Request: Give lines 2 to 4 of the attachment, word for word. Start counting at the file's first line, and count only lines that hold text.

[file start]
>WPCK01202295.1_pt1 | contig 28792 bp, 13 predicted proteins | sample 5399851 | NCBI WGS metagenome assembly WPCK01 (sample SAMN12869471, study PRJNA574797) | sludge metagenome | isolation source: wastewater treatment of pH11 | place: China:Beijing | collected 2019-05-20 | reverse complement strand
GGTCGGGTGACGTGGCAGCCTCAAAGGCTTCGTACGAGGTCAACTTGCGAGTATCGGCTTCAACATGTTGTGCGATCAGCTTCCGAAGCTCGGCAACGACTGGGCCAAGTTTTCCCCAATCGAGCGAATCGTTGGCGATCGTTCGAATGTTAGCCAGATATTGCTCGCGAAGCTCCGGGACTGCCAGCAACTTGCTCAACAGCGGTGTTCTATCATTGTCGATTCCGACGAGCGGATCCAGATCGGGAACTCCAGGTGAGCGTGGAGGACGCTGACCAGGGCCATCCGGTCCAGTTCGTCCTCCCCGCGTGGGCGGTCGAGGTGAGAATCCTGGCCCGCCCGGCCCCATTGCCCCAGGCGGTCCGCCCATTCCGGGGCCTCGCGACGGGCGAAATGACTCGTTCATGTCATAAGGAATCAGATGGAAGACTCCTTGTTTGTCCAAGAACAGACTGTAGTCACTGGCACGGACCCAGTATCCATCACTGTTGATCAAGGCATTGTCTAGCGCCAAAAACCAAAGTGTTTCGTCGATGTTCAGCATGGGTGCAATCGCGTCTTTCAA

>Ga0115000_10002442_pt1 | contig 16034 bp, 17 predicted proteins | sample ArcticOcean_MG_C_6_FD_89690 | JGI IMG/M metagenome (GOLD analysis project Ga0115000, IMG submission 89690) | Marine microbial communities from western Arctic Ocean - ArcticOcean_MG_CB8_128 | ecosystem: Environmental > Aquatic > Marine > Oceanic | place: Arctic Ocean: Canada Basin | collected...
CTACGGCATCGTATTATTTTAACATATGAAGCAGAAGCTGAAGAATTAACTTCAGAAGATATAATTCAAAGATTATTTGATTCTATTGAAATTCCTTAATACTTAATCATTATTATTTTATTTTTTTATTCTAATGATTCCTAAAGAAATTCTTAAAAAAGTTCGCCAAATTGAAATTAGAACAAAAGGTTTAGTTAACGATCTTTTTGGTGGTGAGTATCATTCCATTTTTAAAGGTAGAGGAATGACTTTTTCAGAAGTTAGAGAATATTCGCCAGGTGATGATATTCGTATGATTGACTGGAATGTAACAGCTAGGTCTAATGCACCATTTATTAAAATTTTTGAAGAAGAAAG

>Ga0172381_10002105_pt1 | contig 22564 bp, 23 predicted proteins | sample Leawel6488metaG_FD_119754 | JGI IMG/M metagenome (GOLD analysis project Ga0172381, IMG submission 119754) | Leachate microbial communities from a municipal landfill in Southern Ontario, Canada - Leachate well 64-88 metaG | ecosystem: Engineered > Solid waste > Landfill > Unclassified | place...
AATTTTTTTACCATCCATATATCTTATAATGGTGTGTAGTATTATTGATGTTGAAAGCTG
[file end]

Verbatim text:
GGTCGGGTGACGTGGCAGCCTCAAAGGCTTCGTACGAGGTCAACTTGCGAGTATCGGCTTCAACATGTTGTGCGATCAGCTTCCGAAGCTCGGCAACGACTGGGCCAAGTTTTCCCCAATCGAGCGAATCGTTGGCGATCGTTCGAATGTTAGCCAGATATTGCTCGCGAAGCTCCGGGACTGCCAGCAACTTGCTCAACAGCGGTGTTCTATCATTGTCGATTCCGACGAGCGGATCCAGATCGGGAACTCCAGGTGAGCGTGGAGGACGCTGACCAGGGCCATCCGGTCCAGTTCGTCCTCCCCGCGTGGGCGGTCGAGGTGAGAATCCTGGCCCGCCCGGCCCCATTGCCCCAGGCGGTCCGCCCATTCCGGGGCCTCGCGACGGGCGAAATGACTCGTTCATGTCATAAGGAATCAGATGGAAGACTCCTTGTTTGTCCAAGAACAGACTGTAGTCACTGGCACGGACCCAGTATCCATCACTGTTGATCAAGGCATTGTCTAGCGCCAAAAACCAAAGTGTTTCGTCGATGTTCAGCATGGGTGCAATCGCGTCTTTCAA

>Ga0115000_10002442_pt1 | contig 16034 bp, 17 predicted proteins | sample ArcticOcean_MG_C_6_FD_89690 | JGI IMG/M metagenome (GOLD analysis project Ga0115000, IMG submission 89690) | Marine microbial communities from western Arctic Ocean - ArcticOcean_MG_CB8_128 | ecosystem: Environmental > Aquatic > Marine > Oceanic | place: Arctic Ocean: Canada Basin | collected...
CTACGGCATCGTATTATTTTAACATATGAAGCAGAAGCTGAAGAATTAACTTCAGAAGATATAATTCAAAGATTATTTGATTCTATTGAAATTCCTTAATACTTAATCATTATTATTTTATTTTTTTATTCTAATGATTCCTAAAGAAATTCTTAAAAAAGTTCGCCAAATTGAAATTAGAACAAAAGGTTTAGTTAACGATCTTTTTGGTGGTGAGTATCATTCCATTTTTAAAGGTAGAGGAATGACTTTTTCAGAAGTTAGAGAATATTCGCCAGGTGATGATATTCGTATGATTGACTGGAATGTAACAGCTAGGTCTAATGCACCATTTATTAAAATTTTTGAAGAAGAAAG